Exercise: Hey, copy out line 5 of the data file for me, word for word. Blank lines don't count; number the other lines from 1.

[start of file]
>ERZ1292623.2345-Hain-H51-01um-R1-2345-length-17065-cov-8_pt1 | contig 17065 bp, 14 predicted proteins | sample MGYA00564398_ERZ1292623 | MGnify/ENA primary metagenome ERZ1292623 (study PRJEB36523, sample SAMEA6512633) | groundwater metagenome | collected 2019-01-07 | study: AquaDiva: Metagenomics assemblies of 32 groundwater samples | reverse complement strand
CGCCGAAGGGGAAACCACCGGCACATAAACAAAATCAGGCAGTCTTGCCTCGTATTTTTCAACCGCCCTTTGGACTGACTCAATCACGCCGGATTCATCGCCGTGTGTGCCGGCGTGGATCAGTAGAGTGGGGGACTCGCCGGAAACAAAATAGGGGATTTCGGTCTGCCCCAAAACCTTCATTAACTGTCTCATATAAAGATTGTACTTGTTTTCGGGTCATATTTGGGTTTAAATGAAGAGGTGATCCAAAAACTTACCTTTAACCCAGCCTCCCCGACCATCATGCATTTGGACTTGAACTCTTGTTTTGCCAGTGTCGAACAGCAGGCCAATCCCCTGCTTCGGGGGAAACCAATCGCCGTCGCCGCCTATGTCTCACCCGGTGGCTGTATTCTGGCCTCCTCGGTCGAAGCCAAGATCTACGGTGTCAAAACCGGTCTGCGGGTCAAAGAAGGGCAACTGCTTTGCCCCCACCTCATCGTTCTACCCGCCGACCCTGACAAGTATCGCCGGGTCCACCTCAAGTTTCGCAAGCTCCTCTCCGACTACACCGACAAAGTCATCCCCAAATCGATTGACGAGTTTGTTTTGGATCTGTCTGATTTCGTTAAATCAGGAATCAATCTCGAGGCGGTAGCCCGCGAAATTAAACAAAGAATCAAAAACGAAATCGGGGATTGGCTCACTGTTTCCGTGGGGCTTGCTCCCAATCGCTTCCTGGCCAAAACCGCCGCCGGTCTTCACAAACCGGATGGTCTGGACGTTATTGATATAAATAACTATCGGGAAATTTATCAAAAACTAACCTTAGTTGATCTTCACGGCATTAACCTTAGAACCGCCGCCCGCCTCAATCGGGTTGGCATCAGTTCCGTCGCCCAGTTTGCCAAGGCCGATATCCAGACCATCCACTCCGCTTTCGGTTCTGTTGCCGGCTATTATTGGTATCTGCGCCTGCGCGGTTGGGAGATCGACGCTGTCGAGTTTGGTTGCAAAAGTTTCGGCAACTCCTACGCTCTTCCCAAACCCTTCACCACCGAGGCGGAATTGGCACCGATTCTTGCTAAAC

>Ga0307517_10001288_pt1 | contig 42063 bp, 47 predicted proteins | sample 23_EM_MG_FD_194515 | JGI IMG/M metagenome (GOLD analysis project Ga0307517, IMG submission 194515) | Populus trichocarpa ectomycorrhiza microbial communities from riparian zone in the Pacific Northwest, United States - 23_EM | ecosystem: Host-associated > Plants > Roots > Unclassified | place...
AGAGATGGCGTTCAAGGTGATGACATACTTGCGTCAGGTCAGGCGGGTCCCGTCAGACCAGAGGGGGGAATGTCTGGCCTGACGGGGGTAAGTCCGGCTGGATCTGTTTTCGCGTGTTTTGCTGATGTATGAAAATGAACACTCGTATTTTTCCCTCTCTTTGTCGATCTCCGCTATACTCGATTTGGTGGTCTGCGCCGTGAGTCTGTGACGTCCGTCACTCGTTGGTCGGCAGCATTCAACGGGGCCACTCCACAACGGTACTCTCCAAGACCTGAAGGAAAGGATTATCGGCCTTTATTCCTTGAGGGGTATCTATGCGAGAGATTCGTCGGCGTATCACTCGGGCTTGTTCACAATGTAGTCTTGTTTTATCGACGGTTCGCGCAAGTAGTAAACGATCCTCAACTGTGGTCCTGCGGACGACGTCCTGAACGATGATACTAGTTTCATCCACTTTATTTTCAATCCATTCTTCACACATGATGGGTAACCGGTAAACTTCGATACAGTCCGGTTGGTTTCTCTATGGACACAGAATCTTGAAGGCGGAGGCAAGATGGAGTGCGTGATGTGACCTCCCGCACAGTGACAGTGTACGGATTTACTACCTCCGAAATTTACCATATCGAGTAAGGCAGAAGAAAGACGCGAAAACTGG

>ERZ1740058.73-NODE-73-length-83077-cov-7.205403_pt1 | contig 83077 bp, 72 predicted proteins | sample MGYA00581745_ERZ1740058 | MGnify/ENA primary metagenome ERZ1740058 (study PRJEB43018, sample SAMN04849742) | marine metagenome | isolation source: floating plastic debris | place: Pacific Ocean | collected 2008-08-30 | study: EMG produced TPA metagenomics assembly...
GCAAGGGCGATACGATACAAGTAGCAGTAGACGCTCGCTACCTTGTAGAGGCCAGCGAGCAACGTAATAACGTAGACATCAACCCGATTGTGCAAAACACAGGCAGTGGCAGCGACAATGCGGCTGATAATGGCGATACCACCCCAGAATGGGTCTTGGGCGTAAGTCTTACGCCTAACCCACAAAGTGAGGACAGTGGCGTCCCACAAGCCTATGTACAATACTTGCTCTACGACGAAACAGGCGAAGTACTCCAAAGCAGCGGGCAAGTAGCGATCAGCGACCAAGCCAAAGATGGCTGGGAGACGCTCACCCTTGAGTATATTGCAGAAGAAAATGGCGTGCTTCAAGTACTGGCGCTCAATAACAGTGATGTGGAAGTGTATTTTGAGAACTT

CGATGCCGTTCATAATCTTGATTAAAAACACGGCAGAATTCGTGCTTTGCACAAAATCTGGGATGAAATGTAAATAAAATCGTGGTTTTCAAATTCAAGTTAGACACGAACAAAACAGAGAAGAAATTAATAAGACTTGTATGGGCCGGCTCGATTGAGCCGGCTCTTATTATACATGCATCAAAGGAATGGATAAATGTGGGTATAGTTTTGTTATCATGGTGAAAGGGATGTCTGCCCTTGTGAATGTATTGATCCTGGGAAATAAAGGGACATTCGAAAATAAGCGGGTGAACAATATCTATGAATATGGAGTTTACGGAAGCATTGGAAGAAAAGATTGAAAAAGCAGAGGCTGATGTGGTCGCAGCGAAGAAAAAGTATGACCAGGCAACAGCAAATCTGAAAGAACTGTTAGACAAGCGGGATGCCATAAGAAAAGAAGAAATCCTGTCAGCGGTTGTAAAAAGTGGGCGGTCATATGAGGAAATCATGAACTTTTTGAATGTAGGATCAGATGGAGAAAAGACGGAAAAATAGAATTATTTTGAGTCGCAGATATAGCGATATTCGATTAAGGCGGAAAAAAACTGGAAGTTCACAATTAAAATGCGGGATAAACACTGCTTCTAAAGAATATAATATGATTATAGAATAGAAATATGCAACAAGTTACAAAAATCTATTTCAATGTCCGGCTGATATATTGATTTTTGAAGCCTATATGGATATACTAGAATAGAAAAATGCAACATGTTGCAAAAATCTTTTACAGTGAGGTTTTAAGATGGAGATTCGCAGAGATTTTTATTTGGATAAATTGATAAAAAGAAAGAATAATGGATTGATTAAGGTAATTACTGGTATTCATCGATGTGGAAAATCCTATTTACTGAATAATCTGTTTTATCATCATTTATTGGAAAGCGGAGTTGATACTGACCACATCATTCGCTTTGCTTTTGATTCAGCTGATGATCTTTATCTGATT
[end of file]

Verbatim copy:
>ERZ1740058.73-NODE-73-length-83077-cov-7.205403_pt1 | contig 83077 bp, 72 predicted proteins | sample MGYA00581745_ERZ1740058 | MGnify/ENA primary metagenome ERZ1740058 (study PRJEB43018, sample SAMN04849742) | marine metagenome | isolation source: floating plastic debris | place: Pacific Ocean | collected 2008-08-30 | study: EMG produced TPA metagenomics assembly...